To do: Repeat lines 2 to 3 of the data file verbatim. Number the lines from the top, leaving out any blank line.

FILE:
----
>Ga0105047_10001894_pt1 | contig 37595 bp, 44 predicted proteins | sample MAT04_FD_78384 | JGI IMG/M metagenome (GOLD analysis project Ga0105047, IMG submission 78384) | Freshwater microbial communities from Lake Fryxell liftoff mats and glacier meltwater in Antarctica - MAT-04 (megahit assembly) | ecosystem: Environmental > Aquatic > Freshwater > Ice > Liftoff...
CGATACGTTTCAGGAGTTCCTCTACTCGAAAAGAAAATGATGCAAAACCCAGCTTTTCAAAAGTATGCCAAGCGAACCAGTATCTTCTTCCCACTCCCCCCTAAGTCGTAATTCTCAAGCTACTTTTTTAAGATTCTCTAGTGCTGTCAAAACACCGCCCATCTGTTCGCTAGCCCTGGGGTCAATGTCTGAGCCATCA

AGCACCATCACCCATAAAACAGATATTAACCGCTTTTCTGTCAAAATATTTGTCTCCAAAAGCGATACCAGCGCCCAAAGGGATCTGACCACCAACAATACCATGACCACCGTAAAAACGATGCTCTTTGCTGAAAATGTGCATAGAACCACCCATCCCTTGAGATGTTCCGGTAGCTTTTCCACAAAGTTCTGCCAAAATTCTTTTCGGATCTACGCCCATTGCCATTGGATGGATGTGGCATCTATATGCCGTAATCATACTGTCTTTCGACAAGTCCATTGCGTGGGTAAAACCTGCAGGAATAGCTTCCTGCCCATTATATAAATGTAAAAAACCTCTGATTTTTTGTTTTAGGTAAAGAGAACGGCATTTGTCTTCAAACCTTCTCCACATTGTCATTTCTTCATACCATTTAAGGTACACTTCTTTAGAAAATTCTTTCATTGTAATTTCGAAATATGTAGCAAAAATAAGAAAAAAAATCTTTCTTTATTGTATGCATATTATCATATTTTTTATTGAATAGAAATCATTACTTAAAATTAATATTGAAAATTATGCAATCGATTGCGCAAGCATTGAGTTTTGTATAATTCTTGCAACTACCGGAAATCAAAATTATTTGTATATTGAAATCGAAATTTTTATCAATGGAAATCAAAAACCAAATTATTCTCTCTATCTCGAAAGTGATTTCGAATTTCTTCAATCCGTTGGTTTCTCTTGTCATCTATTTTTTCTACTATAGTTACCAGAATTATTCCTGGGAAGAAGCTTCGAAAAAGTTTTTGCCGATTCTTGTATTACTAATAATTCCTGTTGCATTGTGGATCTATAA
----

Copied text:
CGATACGTTTCAGGAGTTCCTCTACTCGAAAAGAAAATGATGCAAAACCCAGCTTTTCAAAAGTATGCCAAGCGAACCAGTATCTTCTTCCCACTCCCCCCTAAGTCGTAATTCTCAAGCTACTTTTTTAAGATTCTCTAGTGCTGTCAAAACACCGCCCATCTGTTCGCTAGCCCTGGGGTCAATGTCTGAGCCATCA

AGCACCATCACCCATAAAACAGATATTAACCGCTTTTCTGTCAAAATATTTGTCTCCAAAAGCGATACCAGCGCCCAAAGGGATCTGACCACCAACAATACCATGACCACCGTAAAAACGATGCTCTTTGCTGAAAATGTGCATAGAACCACCCATCCCTTGAGATGTTCCGGTAGCTTTTCCACAAAGTTCTGCCAAAATTCTTTTCGGATCTACGCCCATTGCCATTGGATGGATGTGGCATCTATATGCCGTAATCATACTGTCTTTCGACAAGTCCATTGCGTGGGTAAAACCTGCAGGAATAGCTTCCTGCCCATTATATAAATGTAAAAAACCTCTGATTTTTTGTTTTAGGTAAAGAGAACGGCATTTGTCTTCAAACCTTCTCCACATTGTCATTTCTTCATACCATTTAAGGTACACTTCTTTAGAAAATTCTTTCATTGTAATTTCGAAATATGTAGCAAAAATAAGAAAAAAAATCTTTCTTTATTGTATGCATATTATCATATTTTTTATTGAATAGAAATCATTACTTAAAATTAATATTGAAAATTATGCAATCGATTGCGCAAGCATTGAGTTTTGTATAATTCTTGCAACTACCGGAAATCAAAATTATTTGTATATTGAAATCGAAATTTTTATCAATGGAAATCAAAAACCAAATTATTCTCTCTATCTCGAAAGTGATTTCGAATTTCTTCAATCCGTTGGTTTCTCTTGTCATCTATTTTTTCTACTATAGTTACCAGAATTATTCCTGGGAAGAAGCTTCGAAAAAGTTTTTGCCGATTCTTGTATTACTAATAATTCCTGTTGCATTGTGGATCTATAA